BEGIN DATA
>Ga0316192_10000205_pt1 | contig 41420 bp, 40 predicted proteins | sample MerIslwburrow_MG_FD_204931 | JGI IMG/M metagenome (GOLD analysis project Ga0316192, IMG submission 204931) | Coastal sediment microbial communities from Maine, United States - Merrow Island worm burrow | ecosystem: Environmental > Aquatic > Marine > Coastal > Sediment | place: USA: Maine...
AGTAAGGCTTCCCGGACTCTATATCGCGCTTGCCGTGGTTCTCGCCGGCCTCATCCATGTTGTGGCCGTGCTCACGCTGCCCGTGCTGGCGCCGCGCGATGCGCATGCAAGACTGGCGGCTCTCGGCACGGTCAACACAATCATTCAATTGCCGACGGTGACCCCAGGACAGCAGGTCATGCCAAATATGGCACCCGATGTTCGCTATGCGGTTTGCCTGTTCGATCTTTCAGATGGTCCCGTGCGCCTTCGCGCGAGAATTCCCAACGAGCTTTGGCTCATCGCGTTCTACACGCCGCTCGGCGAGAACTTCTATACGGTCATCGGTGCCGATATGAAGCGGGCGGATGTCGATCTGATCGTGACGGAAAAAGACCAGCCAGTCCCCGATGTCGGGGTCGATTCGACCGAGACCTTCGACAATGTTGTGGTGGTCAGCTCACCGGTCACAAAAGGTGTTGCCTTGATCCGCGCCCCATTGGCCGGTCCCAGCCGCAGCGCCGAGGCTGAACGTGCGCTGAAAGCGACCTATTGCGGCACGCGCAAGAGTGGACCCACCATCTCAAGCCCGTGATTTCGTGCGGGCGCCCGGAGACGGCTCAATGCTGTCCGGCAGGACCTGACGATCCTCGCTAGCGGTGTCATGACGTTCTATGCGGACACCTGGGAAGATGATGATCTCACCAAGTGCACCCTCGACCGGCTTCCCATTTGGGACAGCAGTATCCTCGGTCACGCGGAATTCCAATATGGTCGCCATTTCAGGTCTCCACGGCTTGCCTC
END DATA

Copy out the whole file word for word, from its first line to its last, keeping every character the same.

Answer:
>Ga0316192_10000205_pt1 | contig 41420 bp, 40 predicted proteins | sample MerIslwburrow_MG_FD_204931 | JGI IMG/M metagenome (GOLD analysis project Ga0316192, IMG submission 204931) | Coastal sediment microbial communities from Maine, United States - Merrow Island worm burrow | ecosystem: Environmental > Aquatic > Marine > Coastal > Sediment | place: USA: Maine...
AGTAAGGCTTCCCGGACTCTATATCGCGCTTGCCGTGGTTCTCGCCGGCCTCATCCATGTTGTGGCCGTGCTCACGCTGCCCGTGCTGGCGCCGCGCGATGCGCATGCAAGACTGGCGGCTCTCGGCACGGTCAACACAATCATTCAATTGCCGACGGTGACCCCAGGACAGCAGGTCATGCCAAATATGGCACCCGATGTTCGCTATGCGGTTTGCCTGTTCGATCTTTCAGATGGTCCCGTGCGCCTTCGCGCGAGAATTCCCAACGAGCTTTGGCTCATCGCGTTCTACACGCCGCTCGGCGAGAACTTCTATACGGTCATCGGTGCCGATATGAAGCGGGCGGATGTCGATCTGATCGTGACGGAAAAAGACCAGCCAGTCCCCGATGTCGGGGTCGATTCGACCGAGACCTTCGACAATGTTGTGGTGGTCAGCTCACCGGTCACAAAAGGTGTTGCCTTGATCCGCGCCCCATTGGCCGGTCCCAGCCGCAGCGCCGAGGCTGAACGTGCGCTGAAAGCGACCTATTGCGGCACGCGCAAGAGTGGACCCACCATCTCAAGCCCGTGATTTCGTGCGGGCGCCCGGAGACGGCTCAATGCTGTCCGGCAGGACCTGACGATCCTCGCTAGCGGTGTCATGACGTTCTATGCGGACACCTGGGAAGATGATGATCTCACCAAGTGCACCCTCGACCGGCTTCCCATTTGGGACAGCAGTATCCTCGGTCACGCGGAATTCCAATATGGTCGCCATTTCAGGTCTCCACGGCTTGCCTC